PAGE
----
Arizona Advanced Medicine Clinic

What Good is a Test, if You Can't Do Anything About It?

The American Society for Clinical Oncology held its annual symposium in early June 2012 in Chicago. One of the topics was early detection of cancer.[1]

ascoWomen are advised to have mammograms every year. They are also advised to have Pap smears every year. Both tests are supposed to detect early stages of cancer.

The authors ask the question: “Is early detection always a good thing?”

A screening program was instituted in Japan for early detection of neuroblastoma. They found that more infants were diagnosed with neuroblastoma than were later actually found to have clinical disease.

There has been a lot of buzz about screening for prostate cancer with the PSA test, breast cancer with mammography, lung cancer with CT scan screenings. We tend to like mass screenings, as though somehow if we test enough people, we will magically be able to prevent the incidence of this fearsome disease.

Now that may sound like wishful thinking. How does early diagnosis equate to prevention? Well, of course it doesn’t.

It’s like saying that when we measure a high fasting glucose, we have prevented diabetes. Well, we haven’t. We have simply diagnosed it.

If we go a step further, and begin to measure fasting insulin levels, now we begin to be able to say that we are looking at prevention. We are at least measuring the fact that the body is having a lot of difficulty with sugar metabolism, even if we cannot yet diagnose diabetes.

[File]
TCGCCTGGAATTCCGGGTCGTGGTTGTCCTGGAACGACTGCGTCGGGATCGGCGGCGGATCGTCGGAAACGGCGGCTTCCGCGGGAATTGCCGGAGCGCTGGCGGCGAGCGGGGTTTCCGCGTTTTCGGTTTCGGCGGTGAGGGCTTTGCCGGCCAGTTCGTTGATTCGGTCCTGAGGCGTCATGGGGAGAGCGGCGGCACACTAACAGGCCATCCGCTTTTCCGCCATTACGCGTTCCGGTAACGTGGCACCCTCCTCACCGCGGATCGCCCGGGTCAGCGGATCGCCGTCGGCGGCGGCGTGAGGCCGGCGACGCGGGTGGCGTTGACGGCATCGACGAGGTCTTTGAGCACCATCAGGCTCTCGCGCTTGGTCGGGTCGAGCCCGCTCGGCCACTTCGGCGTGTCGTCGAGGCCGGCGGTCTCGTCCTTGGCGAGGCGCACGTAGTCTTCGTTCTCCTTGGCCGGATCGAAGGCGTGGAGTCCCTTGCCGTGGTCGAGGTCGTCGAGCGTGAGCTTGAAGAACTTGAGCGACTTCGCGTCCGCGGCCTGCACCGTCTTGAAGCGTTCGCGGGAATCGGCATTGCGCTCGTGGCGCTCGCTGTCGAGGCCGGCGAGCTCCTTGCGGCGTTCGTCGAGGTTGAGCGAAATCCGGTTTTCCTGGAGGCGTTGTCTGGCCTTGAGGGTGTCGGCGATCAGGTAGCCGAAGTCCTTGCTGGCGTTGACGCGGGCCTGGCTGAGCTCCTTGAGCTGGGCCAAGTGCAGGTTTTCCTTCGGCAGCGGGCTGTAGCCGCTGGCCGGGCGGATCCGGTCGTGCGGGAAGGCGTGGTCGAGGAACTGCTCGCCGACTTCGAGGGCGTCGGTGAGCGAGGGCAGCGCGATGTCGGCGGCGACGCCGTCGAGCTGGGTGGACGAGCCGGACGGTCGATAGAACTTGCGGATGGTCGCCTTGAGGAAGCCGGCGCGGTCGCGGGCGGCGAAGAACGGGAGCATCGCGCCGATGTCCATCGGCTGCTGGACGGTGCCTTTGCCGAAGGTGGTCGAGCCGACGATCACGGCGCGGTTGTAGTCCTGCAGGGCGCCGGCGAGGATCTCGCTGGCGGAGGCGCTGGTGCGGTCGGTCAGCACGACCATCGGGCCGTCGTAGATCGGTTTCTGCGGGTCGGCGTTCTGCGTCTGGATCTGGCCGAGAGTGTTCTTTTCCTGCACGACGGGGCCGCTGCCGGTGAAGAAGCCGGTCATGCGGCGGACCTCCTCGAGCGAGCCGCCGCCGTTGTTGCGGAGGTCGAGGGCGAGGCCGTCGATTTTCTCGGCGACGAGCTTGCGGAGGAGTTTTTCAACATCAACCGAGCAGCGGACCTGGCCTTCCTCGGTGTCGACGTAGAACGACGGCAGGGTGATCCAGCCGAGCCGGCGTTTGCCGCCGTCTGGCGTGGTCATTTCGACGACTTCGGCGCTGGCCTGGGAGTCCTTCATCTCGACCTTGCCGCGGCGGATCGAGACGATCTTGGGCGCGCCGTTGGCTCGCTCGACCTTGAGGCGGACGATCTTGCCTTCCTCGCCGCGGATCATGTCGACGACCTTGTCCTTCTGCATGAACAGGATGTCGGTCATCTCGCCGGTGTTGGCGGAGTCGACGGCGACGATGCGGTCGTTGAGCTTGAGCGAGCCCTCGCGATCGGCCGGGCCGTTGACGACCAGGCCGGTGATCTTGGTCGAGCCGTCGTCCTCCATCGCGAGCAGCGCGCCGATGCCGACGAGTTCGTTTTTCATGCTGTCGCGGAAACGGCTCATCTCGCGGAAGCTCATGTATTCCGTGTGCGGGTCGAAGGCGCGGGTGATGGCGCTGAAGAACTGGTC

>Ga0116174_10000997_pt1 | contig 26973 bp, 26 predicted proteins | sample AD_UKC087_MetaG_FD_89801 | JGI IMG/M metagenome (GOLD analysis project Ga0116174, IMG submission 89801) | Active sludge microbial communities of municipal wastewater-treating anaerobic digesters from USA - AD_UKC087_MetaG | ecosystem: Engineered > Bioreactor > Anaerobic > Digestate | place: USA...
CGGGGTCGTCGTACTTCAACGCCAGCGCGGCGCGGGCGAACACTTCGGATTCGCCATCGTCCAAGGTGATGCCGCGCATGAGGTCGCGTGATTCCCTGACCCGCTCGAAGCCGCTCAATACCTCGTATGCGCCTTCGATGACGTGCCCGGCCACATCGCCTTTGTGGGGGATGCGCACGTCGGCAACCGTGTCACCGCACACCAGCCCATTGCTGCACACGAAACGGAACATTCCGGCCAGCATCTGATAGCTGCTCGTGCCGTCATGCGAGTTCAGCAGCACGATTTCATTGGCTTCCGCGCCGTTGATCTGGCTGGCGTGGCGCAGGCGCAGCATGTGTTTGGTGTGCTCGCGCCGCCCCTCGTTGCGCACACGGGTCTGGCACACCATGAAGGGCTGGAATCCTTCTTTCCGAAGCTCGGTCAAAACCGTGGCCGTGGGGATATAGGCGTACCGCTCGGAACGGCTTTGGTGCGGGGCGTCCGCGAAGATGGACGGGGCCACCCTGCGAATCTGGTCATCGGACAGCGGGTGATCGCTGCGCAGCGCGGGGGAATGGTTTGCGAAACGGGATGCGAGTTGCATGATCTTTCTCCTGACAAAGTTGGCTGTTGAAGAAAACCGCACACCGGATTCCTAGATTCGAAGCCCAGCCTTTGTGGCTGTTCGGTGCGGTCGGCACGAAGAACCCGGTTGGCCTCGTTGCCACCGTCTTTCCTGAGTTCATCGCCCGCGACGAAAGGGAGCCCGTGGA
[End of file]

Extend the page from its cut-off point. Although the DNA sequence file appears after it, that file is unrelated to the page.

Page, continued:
So an allopathic practitioner, if they should happen to find a high fasting insulin, tells the patient: “Please come back next year so that when we can measure a high fasting glucose, we can then treat you with insulin.”

Prevention comes from the Latin “pre” meaning before and “venire” meaning to come. Prevention happens long before early diagnosis.

Getting back to mammography…

What good is doing a test if (a) it can cause the very disease that it purports to diagnose[2] and (b) it is painful and (c) accuracy depends on the experience of the radiologist, the facility in which the test is performed, and even the country in which it is performed?[3,4,5] That pretty well describes mammography.

How about thermography?

Thermography was debunked for many years by the medical profession (at least by the allopathic part of the profession) because they thought that it gave too many false positive results. What was not made clear until years later was that those so-called false positives were actually real positives, just very early diagnosis of inflammation which later became breast cancer. We know that cancer is a disease of inflammation.

thermographyWhat if we could treat the inflammation before it becomes cancer? What if could treat fibrocystic breast disease before it ever meets mammography?

What if we could prevent most of the unnecessary repeat mammograms and biopsies?

Thermography measures the heat which is emitted by the body. Breast cancer, when it is active, shows up as an asymmetric spot of heat in one breast.

At the Arizona Center for Advanced Medicine we use thermography as part of our initial evaluation of almost all our patients. We use the images as our screening tool for breast disease. We treat the inflammation that we see.

It is easy to schedule an evaluation. All it takes is either (1) a prescription from your licensed health care practitioner (MD, DO, NMD, chiropractor, acupuncturist, nurse practitioner or (2) a brief evaluation with one of our practitioners, so that we can examine you, in case we pick up something that the thermogram does not see.

So... mammography vs thermography? Early detection vs prevention?